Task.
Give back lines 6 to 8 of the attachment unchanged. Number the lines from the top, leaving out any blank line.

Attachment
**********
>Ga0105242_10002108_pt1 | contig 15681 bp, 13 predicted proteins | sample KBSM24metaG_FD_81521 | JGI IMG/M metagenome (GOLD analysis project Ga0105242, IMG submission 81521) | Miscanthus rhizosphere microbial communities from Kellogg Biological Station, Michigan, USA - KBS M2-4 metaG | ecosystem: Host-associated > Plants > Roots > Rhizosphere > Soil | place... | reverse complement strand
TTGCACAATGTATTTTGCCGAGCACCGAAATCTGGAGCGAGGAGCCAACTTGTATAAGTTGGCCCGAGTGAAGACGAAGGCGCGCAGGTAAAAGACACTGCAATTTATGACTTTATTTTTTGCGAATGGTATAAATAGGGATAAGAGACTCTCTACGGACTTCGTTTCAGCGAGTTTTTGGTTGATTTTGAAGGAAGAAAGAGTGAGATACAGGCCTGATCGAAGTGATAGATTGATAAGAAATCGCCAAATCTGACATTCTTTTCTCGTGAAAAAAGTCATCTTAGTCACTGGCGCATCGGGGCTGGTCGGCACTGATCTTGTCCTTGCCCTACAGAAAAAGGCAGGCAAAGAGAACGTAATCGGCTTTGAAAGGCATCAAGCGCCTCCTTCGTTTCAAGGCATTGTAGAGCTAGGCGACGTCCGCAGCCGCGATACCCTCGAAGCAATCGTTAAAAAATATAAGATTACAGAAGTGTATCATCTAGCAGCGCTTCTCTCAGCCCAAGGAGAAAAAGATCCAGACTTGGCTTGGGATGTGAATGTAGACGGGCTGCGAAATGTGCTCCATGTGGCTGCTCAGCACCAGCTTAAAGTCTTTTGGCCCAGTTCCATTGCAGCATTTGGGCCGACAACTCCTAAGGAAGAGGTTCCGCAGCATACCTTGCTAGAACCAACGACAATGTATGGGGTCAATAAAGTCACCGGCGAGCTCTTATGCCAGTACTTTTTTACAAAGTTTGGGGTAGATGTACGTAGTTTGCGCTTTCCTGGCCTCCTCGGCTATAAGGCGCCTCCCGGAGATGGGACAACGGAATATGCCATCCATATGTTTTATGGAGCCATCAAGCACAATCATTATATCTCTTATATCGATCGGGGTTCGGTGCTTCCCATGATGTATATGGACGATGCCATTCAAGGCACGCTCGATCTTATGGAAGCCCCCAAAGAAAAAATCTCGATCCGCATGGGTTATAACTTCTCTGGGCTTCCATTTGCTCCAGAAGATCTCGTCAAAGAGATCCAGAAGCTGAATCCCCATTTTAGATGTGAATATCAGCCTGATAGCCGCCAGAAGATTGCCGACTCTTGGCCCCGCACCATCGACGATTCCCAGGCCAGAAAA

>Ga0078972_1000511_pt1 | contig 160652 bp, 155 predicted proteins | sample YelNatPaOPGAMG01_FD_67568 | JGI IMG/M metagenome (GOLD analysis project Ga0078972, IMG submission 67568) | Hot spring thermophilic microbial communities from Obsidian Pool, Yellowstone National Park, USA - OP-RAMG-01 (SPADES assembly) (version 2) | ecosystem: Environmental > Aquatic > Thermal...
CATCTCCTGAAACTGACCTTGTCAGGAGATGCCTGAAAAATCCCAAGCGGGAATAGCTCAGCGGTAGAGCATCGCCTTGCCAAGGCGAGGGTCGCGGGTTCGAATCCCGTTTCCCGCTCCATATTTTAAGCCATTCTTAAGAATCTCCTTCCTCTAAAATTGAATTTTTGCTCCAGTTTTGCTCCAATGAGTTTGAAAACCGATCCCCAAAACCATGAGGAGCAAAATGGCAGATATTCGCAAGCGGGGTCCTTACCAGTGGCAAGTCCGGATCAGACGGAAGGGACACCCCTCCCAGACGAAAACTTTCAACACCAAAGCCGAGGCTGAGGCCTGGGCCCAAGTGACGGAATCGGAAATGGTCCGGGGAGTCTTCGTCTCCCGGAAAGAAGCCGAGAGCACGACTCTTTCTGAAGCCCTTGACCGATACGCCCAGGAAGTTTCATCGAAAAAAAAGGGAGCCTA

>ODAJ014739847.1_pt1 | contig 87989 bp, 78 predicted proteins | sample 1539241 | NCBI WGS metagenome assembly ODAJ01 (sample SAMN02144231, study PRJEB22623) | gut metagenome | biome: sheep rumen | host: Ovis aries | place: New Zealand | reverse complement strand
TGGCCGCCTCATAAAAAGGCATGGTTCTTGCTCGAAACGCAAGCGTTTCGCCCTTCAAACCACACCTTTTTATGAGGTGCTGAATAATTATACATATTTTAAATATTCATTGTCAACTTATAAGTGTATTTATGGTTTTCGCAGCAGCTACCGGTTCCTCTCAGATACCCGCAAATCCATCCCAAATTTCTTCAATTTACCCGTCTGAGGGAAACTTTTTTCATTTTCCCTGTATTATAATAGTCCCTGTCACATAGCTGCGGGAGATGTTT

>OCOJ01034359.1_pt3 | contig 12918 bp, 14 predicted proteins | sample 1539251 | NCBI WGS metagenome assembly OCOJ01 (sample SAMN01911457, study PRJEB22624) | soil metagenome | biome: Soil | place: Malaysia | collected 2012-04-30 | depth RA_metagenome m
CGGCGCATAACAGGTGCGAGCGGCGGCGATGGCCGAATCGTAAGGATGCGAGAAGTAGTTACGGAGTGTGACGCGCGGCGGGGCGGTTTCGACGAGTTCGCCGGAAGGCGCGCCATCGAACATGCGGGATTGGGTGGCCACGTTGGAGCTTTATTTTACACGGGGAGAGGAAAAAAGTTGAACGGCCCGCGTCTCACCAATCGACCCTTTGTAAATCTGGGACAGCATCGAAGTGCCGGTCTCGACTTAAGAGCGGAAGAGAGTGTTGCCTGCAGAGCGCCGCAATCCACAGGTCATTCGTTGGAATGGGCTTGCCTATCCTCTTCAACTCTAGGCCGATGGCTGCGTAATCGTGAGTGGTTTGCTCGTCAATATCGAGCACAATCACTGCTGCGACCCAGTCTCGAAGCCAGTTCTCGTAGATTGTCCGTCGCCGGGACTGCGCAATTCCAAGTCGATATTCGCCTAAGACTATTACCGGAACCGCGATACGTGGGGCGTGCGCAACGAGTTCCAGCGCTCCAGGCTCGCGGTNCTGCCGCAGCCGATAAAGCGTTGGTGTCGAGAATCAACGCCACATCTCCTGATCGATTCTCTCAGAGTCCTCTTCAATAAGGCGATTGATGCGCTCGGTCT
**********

TGGCCGCCTCATAAAAAGGCATGGTTCTTGCTCGAAACGCAAGCGTTTCGCCCTTCAAACCACACCTTTTTATGAGGTGCTGAATAATTATACATATTTTAAATATTCATTGTCAACTTATAAGTGTATTTATGGTTTTCGCAGCAGCTACCGGTTCCTCTCAGATACCCGCAAATCCATCCCAAATTTCTTCAATTTACCCGTCTGAGGGAAACTTTTTTCATTTTCCCTGTATTATAATAGTCCCTGTCACATAGCTGCGGGAGATGTTT

>OCOJ01034359.1_pt3 | contig 12918 bp, 14 predicted proteins | sample 1539251 | NCBI WGS metagenome assembly OCOJ01 (sample SAMN01911457, study PRJEB22624) | soil metagenome | biome: Soil | place: Malaysia | collected 2012-04-30 | depth RA_metagenome m
CGGCGCATAACAGGTGCGAGCGGCGGCGATGGCCGAATCGTAAGGATGCGAGAAGTAGTTACGGAGTGTGACGCGCGGCGGGGCGGTTTCGACGAGTTCGCCGGAAGGCGCGCCATCGAACATGCGGGATTGGGTGGCCACGTTGGAGCTTTATTTTACACGGGGAGAGGAAAAAAGTTGAACGGCCCGCGTCTCACCAATCGACCCTTTGTAAATCTGGGACAGCATCGAAGTGCCGGTCTCGACTTAAGAGCGGAAGAGAGTGTTGCCTGCAGAGCGCCGCAATCCACAGGTCATTCGTTGGAATGGGCTTGCCTATCCTCTTCAACTCTAGGCCGATGGCTGCGTAATCGTGAGTGGTTTGCTCGTCAATATCGAGCACAATCACTGCTGCGACCCAGTCTCGAAGCCAGTTCTCGTAGATTGTCCGTCGCCGGGACTGCGCAATTCCAAGTCGATATTCGCCTAAGACTATTACCGGAACCGCGATACGTGGGGCGTGCGCAACGAGTTCCAGCGCTCCAGGCTCGCGGTNCTGCCGCAGCCGATAAAGCGTTGGTGTCGAGAATCAACGCCACATCTCCTGATCGATTCTCTCAGAGTCCTCTTCAATAAGGCGATTGATGCGCTCGGTCT